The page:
Either way, take note of the JRE folder location and add it as an environment variable. To do this, hit the start menu and type “environment variables“:

In the window that comes up, go on Environment Variables…:

You will now see the user and system environment variables. Hit New… under the System variables:

Name it JAVA_HOME, and in the value put in the path to the JRE folder (not itsĀ bin folder):

You can now OK out of the various dialog windows.

Setting up Elasticsearch

Go to the Elasticsearch product page, and hit Download:

In the next page, download the ZIP file:

Extract the folder in the .zip file somewhere.

You can now runĀ elasticsearch.bat. If you get “The syntax of the command is incorrect”, you probably didn’t set the JAVA_HOME environment variable as explained in the previous section.

elasticsearch.bat

Running this command, you should see a bunch of initialisation output:

…and if you browse to localhost:9200, you should see some JSON returned:

Now that we know it’s working, we can install it as a Windows service. So press Ctrl+C to kill the instance of Elasticsearch you just ran, and instead run:

elasticsearch-service.bat install

This should install it as a service:

This installs it as Manual startup type, and does not start it. You probably want to change that to Automatic (Delayed Start), from the Services window in Microsoft Windows, and also Start it. Once you have done that, give it a few seconds to start, and then verify again that you get a response from localhost:9200.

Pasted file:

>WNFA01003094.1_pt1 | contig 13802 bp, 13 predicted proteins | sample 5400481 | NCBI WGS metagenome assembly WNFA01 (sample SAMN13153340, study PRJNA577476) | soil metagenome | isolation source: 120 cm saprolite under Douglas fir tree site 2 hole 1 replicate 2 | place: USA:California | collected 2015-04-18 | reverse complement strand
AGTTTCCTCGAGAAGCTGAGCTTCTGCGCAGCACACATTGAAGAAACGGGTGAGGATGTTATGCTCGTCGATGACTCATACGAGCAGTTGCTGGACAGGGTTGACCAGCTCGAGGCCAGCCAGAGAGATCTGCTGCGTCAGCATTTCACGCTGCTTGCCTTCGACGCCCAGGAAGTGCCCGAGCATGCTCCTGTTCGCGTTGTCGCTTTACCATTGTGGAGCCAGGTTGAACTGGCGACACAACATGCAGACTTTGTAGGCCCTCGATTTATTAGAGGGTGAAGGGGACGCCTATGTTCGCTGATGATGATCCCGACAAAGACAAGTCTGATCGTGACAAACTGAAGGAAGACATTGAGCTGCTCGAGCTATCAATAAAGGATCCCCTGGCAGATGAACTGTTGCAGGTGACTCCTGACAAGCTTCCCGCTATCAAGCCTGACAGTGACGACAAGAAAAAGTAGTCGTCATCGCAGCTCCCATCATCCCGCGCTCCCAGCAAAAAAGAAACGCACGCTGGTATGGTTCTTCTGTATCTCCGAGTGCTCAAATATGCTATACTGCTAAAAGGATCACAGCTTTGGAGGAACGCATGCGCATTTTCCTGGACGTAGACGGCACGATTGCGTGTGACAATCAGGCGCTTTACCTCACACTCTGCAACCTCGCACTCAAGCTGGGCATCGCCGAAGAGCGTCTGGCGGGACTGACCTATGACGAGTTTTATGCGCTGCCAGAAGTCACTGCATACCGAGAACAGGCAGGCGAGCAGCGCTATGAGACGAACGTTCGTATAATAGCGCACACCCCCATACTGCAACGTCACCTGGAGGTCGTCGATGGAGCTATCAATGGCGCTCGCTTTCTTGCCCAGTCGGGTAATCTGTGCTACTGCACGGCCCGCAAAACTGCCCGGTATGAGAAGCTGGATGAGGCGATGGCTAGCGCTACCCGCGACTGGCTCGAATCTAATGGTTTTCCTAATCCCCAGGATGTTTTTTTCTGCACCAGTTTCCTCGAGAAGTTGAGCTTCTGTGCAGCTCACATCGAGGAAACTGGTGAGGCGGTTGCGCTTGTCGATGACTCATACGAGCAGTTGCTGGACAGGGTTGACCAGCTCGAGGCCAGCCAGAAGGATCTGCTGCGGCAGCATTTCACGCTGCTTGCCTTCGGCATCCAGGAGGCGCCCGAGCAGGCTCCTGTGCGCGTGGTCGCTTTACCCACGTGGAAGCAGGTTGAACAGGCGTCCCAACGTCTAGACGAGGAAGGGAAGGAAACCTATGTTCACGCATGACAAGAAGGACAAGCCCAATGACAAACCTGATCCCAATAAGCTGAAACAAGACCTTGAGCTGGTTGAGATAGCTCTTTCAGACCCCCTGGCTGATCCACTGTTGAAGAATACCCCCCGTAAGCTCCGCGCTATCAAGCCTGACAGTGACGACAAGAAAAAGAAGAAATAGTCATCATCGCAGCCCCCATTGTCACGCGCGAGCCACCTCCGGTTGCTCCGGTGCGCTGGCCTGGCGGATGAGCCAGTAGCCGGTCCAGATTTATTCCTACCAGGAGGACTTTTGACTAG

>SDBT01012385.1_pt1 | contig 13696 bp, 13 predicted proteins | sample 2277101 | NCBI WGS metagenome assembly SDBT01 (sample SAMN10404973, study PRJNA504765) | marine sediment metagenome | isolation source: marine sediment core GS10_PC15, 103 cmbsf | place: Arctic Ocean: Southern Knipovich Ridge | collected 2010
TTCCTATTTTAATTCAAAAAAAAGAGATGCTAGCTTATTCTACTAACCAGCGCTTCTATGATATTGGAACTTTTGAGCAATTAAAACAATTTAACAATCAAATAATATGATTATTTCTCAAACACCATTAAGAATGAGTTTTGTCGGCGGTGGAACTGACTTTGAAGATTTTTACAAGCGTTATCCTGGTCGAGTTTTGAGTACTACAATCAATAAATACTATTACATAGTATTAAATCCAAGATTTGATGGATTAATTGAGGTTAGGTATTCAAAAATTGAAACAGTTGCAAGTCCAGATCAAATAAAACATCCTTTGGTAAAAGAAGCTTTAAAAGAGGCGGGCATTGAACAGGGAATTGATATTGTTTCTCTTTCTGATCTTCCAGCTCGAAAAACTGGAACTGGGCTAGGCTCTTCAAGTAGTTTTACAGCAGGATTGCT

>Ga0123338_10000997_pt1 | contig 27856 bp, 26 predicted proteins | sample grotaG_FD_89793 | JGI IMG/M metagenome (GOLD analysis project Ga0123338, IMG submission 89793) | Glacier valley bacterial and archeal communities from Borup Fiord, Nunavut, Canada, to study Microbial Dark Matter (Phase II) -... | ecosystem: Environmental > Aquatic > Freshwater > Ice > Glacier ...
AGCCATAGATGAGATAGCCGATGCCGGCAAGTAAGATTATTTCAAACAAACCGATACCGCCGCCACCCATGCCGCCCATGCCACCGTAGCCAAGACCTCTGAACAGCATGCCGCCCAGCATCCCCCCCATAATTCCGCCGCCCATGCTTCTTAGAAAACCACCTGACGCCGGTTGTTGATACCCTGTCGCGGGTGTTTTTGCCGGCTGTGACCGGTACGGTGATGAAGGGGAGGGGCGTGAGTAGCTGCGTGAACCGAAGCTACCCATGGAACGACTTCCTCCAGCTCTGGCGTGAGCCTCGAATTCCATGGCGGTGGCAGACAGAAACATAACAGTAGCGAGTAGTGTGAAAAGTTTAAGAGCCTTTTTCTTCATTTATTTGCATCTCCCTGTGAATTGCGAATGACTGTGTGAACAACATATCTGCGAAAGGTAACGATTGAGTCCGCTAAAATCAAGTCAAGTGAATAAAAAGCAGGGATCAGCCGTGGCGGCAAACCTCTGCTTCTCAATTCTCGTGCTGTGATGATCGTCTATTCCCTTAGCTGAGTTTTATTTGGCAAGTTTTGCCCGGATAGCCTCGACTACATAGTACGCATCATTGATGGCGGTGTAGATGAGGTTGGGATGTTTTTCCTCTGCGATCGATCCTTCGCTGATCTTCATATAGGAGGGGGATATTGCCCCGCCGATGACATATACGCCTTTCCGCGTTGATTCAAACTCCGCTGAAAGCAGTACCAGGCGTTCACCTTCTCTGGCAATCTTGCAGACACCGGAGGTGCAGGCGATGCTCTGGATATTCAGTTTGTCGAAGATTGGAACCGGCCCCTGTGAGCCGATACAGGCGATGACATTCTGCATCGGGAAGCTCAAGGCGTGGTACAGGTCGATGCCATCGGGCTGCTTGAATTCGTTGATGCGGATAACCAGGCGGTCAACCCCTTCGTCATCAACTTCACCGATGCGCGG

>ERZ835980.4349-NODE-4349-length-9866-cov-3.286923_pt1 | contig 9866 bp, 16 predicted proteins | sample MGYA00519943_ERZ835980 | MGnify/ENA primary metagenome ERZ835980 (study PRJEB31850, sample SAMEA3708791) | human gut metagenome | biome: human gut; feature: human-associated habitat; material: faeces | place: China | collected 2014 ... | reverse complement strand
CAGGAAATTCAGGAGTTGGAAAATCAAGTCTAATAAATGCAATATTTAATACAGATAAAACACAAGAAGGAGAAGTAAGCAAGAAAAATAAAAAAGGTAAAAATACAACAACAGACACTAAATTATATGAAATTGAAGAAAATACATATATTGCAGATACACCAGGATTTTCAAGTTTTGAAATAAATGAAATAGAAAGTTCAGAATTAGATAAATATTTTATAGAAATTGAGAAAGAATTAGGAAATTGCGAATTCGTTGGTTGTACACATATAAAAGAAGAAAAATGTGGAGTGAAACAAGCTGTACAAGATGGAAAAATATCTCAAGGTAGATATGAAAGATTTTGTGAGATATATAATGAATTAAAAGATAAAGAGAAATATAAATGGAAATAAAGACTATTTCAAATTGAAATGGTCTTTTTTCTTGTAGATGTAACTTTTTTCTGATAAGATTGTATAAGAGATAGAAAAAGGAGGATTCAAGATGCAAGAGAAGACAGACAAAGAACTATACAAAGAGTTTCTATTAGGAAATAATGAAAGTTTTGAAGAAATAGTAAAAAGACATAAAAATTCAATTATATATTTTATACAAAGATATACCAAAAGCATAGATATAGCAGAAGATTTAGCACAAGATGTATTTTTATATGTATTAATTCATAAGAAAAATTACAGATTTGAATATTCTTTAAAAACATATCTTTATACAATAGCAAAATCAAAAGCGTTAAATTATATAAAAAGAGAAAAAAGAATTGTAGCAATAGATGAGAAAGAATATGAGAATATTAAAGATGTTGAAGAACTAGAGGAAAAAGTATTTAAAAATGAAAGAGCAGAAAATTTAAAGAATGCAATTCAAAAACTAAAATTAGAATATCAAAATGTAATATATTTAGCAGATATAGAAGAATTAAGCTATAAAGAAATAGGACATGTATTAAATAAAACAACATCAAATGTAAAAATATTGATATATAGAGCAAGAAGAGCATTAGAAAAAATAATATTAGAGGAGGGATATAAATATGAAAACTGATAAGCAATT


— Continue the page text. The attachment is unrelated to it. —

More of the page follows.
Setting up Kibana

Next, we will set up Kibana. Grab the Windows .zip file from the Kibana downloads page:

Extract it wherever your heart desires.

Make sure Elasticsearch is running. Then, in Kibana’s bin folder, run kibana.bat:

kibana.bat

Some text will be written to the console as Kibana is initialised, and then you should be able to go to localhost:5601 and actually get a webpage:

Now we know that it works. Let’s set it up as a service. Kill the instance we just ran using Ctrl+C first.

Oh crap, Kibana does not come with a service installer! What are we gonna do?

Enter NSSM, the Non-Sucking Service Manager, which we can use to install just about any application as a Windows service, using either the command line or an interactive GUI. After downloading NSSM, we can install Kibana as a Windows service with a command like the following from NSSM’s win64 folder:

nssm install "Kibana 5.2.2" C:\[...]\kibana-5.2.2-windows-x86\bin\kibana.bat

With an elevated command prompt, we can also configure the Windows service, such as setting the startup type and the description:

nssm set "Kibana 5.2.2" Start "SERVICE_DELAYED_AUTO_START"
nssm set "Kibana 5.2.2" Description "Kibana lets you visualize your Elasticsearch data"

Finally, we start the service:

nssm start "Kibana 5.2.2"

If all goes well:

…then we can go back to localhost:5601 and verify that it’s really running.

With that, it’s all set up. All that’s needed is an index with some data that you can use Kibana to visualise, but that’s beyond the scope of this article.